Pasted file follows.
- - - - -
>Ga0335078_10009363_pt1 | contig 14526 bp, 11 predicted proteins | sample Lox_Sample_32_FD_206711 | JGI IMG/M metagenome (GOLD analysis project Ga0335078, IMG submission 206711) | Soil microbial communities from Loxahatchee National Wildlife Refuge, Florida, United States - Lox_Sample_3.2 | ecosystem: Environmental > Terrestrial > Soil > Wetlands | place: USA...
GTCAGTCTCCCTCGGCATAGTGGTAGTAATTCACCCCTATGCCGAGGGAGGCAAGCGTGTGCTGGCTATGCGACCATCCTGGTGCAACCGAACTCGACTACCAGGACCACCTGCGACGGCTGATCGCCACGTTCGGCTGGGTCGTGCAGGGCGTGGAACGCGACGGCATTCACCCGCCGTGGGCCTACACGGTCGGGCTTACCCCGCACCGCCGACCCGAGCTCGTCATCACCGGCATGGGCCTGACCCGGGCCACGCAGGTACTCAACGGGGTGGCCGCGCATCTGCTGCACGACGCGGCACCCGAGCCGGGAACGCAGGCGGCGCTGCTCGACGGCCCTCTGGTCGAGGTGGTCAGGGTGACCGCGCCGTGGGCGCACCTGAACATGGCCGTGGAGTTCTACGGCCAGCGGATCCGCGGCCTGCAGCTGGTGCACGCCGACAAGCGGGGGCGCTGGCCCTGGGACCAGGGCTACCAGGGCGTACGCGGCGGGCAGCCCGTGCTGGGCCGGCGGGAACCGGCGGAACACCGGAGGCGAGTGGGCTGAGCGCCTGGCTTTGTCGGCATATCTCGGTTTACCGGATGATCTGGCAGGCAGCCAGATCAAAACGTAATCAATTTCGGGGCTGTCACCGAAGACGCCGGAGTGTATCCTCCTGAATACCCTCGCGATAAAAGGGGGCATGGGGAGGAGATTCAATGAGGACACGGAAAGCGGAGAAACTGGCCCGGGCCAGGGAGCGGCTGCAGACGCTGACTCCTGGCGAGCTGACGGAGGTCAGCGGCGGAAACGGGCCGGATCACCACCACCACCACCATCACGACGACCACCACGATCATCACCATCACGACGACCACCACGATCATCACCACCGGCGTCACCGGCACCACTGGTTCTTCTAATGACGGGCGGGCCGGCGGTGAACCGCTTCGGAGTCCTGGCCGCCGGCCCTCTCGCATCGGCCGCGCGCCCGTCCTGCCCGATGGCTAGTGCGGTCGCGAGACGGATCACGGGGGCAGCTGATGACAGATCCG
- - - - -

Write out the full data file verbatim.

>Ga0335078_10009363_pt1 | contig 14526 bp, 11 predicted proteins | sample Lox_Sample_32_FD_206711 | JGI IMG/M metagenome (GOLD analysis project Ga0335078, IMG submission 206711) | Soil microbial communities from Loxahatchee National Wildlife Refuge, Florida, United States - Lox_Sample_3.2 | ecosystem: Environmental > Terrestrial > Soil > Wetlands | place: USA...
GTCAGTCTCCCTCGGCATAGTGGTAGTAATTCACCCCTATGCCGAGGGAGGCAAGCGTGTGCTGGCTATGCGACCATCCTGGTGCAACCGAACTCGACTACCAGGACCACCTGCGACGGCTGATCGCCACGTTCGGCTGGGTCGTGCAGGGCGTGGAACGCGACGGCATTCACCCGCCGTGGGCCTACACGGTCGGGCTTACCCCGCACCGCCGACCCGAGCTCGTCATCACCGGCATGGGCCTGACCCGGGCCACGCAGGTACTCAACGGGGTGGCCGCGCATCTGCTGCACGACGCGGCACCCGAGCCGGGAACGCAGGCGGCGCTGCTCGACGGCCCTCTGGTCGAGGTGGTCAGGGTGACCGCGCCGTGGGCGCACCTGAACATGGCCGTGGAGTTCTACGGCCAGCGGATCCGCGGCCTGCAGCTGGTGCACGCCGACAAGCGGGGGCGCTGGCCCTGGGACCAGGGCTACCAGGGCGTACGCGGCGGGCAGCCCGTGCTGGGCCGGCGGGAACCGGCGGAACACCGGAGGCGAGTGGGCTGAGCGCCTGGCTTTGTCGGCATATCTCGGTTTACCGGATGATCTGGCAGGCAGCCAGATCAAAACGTAATCAATTTCGGGGCTGTCACCGAAGACGCCGGAGTGTATCCTCCTGAATACCCTCGCGATAAAAGGGGGCATGGGGAGGAGATTCAATGAGGACACGGAAAGCGGAGAAACTGGCCCGGGCCAGGGAGCGGCTGCAGACGCTGACTCCTGGCGAGCTGACGGAGGTCAGCGGCGGAAACGGGCCGGATCACCACCACCACCACCATCACGACGACCACCACGATCATCACCATCACGACGACCACCACGATCATCACCACCGGCGTCACCGGCACCACTGGTTCTTCTAATGACGGGCGGGCCGGCGGTGAACCGCTTCGGAGTCCTGGCCGCCGGCCCTCTCGCATCGGCCGCGCGCCCGTCCTGCCCGATGGCTAGTGCGGTCGCGAGACGGATCACGGGGGCAGCTGATGACAGATCCG